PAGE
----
New York Times Editorial Gets it Right: When Drug Companies Hide Data
Sun, 6 Jun 2004
At last, the New York Times editorial board has come to recognize that: “drug companies should be forced to make public the results of all of their clinical trials the moment they are completed, and the findings should be disseminated widely to doctors in an easy-to-understand format.”
The Alliance for Human Research Protection is gratified that our call for openness and full disclosure has been heard. We applaud Attorney General Eliot Spitzer for focusing his lawsuit precisely on industry’s practice of concealing adverse drug data, thereby confounding the ability of physicians “to prescribe medicines wisely.”
Concealment of the adverse data was made possible by industry’s willing accomplices in the medical research community. Those who conducted the trials and those who published reports based on partial, selective findings, we believe, participated in the fraud.
It is our fervent hope that The Times will refrain from prematurely reporting “positive” findings–when these are based on partial, unvalidated data. We also urge the New York Times to take the lead and adopt a policy of disclosure that informs readers of the financial ties of the medical experts cited in Times reports. It does not serve the public interest to lend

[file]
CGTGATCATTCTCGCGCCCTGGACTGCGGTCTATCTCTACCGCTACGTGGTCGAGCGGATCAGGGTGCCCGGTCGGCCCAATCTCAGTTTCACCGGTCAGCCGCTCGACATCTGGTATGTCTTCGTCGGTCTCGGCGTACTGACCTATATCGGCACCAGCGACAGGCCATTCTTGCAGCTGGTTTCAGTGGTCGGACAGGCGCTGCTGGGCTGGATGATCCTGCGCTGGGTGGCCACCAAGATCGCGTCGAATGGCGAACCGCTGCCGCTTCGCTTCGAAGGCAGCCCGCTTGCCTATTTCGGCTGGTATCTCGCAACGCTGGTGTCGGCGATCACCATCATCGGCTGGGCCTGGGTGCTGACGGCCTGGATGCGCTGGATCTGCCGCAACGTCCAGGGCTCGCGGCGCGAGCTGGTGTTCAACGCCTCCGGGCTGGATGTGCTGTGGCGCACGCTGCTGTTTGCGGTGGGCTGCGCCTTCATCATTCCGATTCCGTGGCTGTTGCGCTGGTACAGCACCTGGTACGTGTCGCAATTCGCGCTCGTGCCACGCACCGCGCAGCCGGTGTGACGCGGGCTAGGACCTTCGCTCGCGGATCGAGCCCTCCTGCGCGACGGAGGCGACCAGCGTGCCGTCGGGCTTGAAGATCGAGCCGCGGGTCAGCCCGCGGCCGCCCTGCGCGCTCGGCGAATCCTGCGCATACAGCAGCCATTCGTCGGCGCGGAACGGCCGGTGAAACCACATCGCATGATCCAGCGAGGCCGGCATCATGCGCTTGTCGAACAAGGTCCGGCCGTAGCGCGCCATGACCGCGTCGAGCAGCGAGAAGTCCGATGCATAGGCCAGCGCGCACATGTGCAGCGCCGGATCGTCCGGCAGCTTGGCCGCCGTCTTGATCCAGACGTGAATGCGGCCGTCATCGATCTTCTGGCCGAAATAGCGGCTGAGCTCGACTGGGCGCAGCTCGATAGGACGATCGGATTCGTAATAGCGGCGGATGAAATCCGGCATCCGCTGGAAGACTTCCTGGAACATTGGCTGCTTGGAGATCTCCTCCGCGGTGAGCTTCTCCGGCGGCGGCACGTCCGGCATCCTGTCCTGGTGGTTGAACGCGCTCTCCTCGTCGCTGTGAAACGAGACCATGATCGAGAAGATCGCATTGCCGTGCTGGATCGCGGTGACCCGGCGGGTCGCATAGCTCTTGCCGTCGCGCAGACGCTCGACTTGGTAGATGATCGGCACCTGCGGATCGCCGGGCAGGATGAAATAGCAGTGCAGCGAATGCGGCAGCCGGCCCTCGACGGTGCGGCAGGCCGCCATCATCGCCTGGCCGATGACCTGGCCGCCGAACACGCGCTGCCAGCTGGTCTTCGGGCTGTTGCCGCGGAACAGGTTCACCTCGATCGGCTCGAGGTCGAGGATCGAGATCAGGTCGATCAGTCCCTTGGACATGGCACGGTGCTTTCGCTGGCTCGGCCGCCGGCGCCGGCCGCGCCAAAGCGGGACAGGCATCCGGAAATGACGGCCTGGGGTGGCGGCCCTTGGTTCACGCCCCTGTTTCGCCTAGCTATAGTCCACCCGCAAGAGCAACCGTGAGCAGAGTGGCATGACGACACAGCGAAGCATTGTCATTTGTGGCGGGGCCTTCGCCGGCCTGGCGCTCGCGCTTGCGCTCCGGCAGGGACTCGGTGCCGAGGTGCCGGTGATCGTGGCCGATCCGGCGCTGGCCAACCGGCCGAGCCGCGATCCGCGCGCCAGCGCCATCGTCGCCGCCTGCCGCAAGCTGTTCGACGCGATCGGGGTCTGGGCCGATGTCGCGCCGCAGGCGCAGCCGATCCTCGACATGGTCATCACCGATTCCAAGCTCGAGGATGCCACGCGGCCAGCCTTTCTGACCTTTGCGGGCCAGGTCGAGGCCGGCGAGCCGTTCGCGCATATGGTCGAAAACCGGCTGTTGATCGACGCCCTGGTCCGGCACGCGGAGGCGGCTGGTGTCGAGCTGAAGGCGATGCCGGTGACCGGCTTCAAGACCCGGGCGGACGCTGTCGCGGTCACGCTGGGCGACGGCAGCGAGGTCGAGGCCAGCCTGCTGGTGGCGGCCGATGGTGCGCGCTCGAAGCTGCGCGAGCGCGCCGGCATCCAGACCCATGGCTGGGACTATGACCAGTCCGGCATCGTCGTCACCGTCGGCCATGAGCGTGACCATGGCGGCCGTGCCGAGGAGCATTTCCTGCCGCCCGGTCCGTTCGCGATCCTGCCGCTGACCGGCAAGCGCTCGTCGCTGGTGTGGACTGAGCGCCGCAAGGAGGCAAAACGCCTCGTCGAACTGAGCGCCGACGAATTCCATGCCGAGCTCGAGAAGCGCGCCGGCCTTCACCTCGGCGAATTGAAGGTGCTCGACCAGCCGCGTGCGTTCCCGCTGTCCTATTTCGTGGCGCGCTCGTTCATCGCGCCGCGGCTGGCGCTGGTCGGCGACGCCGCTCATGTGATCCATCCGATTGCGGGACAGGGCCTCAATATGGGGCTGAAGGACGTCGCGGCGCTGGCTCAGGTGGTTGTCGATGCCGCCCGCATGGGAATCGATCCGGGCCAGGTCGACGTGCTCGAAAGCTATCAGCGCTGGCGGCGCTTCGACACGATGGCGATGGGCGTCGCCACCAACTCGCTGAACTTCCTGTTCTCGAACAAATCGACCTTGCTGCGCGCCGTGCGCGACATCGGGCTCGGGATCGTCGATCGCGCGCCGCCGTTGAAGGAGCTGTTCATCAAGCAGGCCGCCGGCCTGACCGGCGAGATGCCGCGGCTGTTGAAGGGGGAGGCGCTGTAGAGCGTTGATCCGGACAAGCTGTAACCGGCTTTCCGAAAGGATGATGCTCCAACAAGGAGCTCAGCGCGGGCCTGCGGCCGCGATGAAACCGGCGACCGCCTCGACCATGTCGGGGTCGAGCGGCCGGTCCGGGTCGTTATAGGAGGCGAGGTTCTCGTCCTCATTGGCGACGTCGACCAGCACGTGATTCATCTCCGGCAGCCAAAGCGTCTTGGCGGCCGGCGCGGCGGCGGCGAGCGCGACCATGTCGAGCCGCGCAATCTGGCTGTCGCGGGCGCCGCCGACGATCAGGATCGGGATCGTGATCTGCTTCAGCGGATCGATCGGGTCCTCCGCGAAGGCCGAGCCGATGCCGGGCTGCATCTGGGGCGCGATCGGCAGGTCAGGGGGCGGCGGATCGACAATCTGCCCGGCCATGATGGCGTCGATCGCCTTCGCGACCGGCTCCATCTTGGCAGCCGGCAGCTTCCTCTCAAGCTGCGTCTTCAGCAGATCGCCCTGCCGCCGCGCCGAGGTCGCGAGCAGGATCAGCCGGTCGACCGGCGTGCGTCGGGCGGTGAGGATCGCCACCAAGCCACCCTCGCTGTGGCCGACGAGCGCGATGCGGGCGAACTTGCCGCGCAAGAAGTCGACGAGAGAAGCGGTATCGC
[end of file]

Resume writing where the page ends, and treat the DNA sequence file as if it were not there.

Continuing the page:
A glaring example of the Times’ failure to do so, was a recent (June 2) front page article, Antidepressant Seen as Effective for Adolescents. The article failed to inform readers that the researchers who conducted the Prozac trials in adolescents-in 1997, 2002, and the current trial-have extensive, ongoing financial ties to antidepressant drug manufacturers–including Eli Lilly.